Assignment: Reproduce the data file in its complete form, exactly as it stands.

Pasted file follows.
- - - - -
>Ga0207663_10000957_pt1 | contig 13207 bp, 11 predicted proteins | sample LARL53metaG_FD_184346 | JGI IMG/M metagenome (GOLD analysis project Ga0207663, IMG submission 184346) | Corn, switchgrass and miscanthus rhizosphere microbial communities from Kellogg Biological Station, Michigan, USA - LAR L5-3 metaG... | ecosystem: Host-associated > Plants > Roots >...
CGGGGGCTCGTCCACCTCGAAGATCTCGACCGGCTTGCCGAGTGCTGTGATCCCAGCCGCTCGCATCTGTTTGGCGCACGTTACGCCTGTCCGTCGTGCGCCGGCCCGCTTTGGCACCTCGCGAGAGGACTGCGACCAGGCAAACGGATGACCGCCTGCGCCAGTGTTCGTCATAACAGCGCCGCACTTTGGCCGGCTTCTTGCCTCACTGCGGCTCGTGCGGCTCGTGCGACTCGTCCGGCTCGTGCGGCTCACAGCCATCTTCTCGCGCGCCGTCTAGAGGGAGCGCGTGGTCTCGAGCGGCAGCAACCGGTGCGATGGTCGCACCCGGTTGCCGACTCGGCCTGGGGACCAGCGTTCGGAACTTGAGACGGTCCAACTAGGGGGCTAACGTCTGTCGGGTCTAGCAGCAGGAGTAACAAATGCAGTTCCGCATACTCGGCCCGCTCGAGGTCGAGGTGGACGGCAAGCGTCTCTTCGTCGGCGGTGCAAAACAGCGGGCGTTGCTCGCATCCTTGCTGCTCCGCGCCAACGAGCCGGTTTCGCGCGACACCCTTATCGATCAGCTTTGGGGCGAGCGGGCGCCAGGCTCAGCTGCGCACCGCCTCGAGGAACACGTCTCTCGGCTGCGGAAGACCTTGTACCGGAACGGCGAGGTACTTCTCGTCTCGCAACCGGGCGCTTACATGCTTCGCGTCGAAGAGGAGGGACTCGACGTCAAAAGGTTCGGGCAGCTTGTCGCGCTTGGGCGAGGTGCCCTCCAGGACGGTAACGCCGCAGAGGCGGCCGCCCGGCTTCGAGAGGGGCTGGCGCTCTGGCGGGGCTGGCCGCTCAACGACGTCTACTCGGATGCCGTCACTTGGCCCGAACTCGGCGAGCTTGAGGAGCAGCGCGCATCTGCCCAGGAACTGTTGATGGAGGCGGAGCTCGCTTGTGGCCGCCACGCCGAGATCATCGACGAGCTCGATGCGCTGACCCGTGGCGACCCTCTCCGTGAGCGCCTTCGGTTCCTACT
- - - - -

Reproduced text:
>Ga0207663_10000957_pt1 | contig 13207 bp, 11 predicted proteins | sample LARL53metaG_FD_184346 | JGI IMG/M metagenome (GOLD analysis project Ga0207663, IMG submission 184346) | Corn, switchgrass and miscanthus rhizosphere microbial communities from Kellogg Biological Station, Michigan, USA - LAR L5-3 metaG... | ecosystem: Host-associated > Plants > Roots >...
CGGGGGCTCGTCCACCTCGAAGATCTCGACCGGCTTGCCGAGTGCTGTGATCCCAGCCGCTCGCATCTGTTTGGCGCACGTTACGCCTGTCCGTCGTGCGCCGGCCCGCTTTGGCACCTCGCGAGAGGACTGCGACCAGGCAAACGGATGACCGCCTGCGCCAGTGTTCGTCATAACAGCGCCGCACTTTGGCCGGCTTCTTGCCTCACTGCGGCTCGTGCGGCTCGTGCGACTCGTCCGGCTCGTGCGGCTCACAGCCATCTTCTCGCGCGCCGTCTAGAGGGAGCGCGTGGTCTCGAGCGGCAGCAACCGGTGCGATGGTCGCACCCGGTTGCCGACTCGGCCTGGGGACCAGCGTTCGGAACTTGAGACGGTCCAACTAGGGGGCTAACGTCTGTCGGGTCTAGCAGCAGGAGTAACAAATGCAGTTCCGCATACTCGGCCCGCTCGAGGTCGAGGTGGACGGCAAGCGTCTCTTCGTCGGCGGTGCAAAACAGCGGGCGTTGCTCGCATCCTTGCTGCTCCGCGCCAACGAGCCGGTTTCGCGCGACACCCTTATCGATCAGCTTTGGGGCGAGCGGGCGCCAGGCTCAGCTGCGCACCGCCTCGAGGAACACGTCTCTCGGCTGCGGAAGACCTTGTACCGGAACGGCGAGGTACTTCTCGTCTCGCAACCGGGCGCTTACATGCTTCGCGTCGAAGAGGAGGGACTCGACGTCAAAAGGTTCGGGCAGCTTGTCGCGCTTGGGCGAGGTGCCCTCCAGGACGGTAACGCCGCAGAGGCGGCCGCCCGGCTTCGAGAGGGGCTGGCGCTCTGGCGGGGCTGGCCGCTCAACGACGTCTACTCGGATGCCGTCACTTGGCCCGAACTCGGCGAGCTTGAGGAGCAGCGCGCATCTGCCCAGGAACTGTTGATGGAGGCGGAGCTCGCTTGTGGCCGCCACGCCGAGATCATCGACGAGCTCGATGCGCTGACCCGTGGCGACCCTCTCCGTGAGCGCCTTCGGTTCCTACT